She advises all of us to “Listen around you, be patient, remain humble, and gather strength from Nature, and not from titles, prestige, degrees, or status. See the world as a whole and not divided by political forces but by moving plates. Imagine communicating what is essential without language. Realize that ultimately it is the forces of the earth and how we respect them that will prove to be our ultimate guides.” Ruth, thanks for your openness. I’m sure our classmates join me in wishing you all the best.

Mark Laser is preparing to leave on a challenging sailboat race across the Atlantic as part of the ARC Europe Rally on his boat, First Light. There will be a satellite tracker on board, tracking their progress in real time. Mark has done a lot of work in preparation for this “bucket list” item. He’s been Coast Guard certified as a master captain, 50-ton rated, as well as learned the ancient art of celestial navigation. To learn about the boat and crew and follow the journey, go to Bon voyage, Mark!

1978WEBMcCabe photo
Cheers to Pat and Nancy McCabe who in April celebrated their 150th Birthaversary; two 60th birthdays and a 30th anniversary all in one night.

Cheers to Pat and Nancy McCabe who in April celebrated their 150th Birthaversary; two 60th birthdays and a 30th anniversary all in one night. In addition to Pat and Nancy, other ’78s in attendance were Moira McNamara James and Jodi Wilinsky Hill. Other Wesleyan grads at the festivities were Nancy’s father, Herb Kendall ’48; Nancy’s brother, Richard Kendall ’74, Ellen Gerken ’77, and John Bennett ’79. “Wished we could have been there” came from other ‘78’s Jamer Breene, Hank Mathieu, Bill Tabor, and yours truly.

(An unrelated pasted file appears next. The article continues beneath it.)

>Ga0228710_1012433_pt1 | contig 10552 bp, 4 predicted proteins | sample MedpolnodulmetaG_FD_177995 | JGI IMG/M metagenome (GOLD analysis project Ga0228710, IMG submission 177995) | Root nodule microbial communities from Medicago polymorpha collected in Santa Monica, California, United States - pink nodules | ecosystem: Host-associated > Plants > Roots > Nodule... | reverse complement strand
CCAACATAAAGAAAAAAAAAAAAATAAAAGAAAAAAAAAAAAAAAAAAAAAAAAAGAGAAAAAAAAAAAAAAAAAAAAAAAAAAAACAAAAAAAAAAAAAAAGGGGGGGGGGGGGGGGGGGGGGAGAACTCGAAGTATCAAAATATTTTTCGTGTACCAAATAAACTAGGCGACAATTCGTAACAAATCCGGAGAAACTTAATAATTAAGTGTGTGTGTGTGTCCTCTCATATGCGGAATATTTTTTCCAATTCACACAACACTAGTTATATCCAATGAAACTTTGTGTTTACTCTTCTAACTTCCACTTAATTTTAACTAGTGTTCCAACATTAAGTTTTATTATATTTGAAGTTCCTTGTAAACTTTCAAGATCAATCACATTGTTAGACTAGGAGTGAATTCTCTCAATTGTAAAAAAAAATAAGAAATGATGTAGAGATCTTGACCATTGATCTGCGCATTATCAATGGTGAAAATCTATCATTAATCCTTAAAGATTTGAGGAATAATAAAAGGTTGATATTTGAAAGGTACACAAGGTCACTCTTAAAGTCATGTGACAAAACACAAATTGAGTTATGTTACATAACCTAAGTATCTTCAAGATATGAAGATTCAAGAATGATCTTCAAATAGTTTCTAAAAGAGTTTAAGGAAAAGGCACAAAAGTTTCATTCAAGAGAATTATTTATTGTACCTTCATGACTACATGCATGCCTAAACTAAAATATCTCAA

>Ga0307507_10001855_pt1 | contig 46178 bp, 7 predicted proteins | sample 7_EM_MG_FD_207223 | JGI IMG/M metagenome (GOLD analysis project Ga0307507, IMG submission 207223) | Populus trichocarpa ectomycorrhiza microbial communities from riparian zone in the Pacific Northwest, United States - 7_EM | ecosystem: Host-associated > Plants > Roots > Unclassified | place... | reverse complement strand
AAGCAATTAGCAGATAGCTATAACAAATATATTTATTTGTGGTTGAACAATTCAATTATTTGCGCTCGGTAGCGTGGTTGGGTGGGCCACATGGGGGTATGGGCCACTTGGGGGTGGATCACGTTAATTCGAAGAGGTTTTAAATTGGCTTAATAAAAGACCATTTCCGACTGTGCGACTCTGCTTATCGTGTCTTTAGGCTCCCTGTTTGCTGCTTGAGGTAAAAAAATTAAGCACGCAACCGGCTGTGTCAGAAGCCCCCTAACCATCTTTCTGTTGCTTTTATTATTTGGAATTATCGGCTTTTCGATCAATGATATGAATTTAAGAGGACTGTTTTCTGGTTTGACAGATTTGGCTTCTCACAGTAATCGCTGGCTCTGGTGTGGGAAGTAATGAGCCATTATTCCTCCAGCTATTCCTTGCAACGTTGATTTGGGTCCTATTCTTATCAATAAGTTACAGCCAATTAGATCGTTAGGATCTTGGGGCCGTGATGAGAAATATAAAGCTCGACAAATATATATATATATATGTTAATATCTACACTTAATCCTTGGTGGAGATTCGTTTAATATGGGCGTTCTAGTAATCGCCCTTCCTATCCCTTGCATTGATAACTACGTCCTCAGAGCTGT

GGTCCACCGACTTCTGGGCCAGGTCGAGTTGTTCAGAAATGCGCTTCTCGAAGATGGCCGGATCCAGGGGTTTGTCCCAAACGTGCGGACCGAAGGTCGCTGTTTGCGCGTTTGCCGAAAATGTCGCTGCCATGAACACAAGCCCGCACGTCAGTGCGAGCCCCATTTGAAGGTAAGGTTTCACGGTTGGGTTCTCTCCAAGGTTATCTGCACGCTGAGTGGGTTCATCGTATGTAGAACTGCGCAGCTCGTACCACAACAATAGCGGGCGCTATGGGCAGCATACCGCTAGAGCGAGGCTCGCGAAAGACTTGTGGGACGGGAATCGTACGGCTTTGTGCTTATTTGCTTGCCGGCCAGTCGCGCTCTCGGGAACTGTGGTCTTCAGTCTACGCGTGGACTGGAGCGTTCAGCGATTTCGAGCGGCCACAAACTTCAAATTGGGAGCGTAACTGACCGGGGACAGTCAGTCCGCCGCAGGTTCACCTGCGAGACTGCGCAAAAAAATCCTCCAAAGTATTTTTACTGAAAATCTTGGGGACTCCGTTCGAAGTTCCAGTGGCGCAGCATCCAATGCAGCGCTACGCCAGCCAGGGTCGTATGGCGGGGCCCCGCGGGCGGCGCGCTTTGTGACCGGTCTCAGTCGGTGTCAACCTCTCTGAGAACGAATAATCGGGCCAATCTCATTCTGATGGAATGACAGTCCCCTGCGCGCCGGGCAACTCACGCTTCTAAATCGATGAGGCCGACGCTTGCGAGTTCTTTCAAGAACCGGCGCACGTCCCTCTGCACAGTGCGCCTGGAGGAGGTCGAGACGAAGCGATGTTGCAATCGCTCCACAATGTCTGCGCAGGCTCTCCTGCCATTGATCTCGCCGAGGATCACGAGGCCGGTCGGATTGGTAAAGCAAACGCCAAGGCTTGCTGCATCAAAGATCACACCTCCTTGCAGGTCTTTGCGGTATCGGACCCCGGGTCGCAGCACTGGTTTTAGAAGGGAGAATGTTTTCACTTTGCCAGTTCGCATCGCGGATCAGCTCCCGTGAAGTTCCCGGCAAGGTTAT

We know the Class Notes are most of your favorite part of the reading Wesleyan, but are the notes rather a disappointment if we don’t have anything to print? Please don’t be shy or bashful, e-mail us what’s new in your lives so we can share it with your classmates.

Until next time, wishing each of you all the best,


Ken Kramer |

CLASS OF 1978 | 2016 | ISSUE 1

Class of 1978 Endowed Scholarship Fund

Vera Benkoil ’18, New York, N.Y.

Nancy Chen is enjoying life in Boulder, Colo., where she is establishing a marketing strategy coaching business. Her daughter, Ariane, will be graduating this year from Chapman University in Orange, Calif., where she is majoring in environmental science. Her other daughter, Isabelle, is studying communications at Seattle University.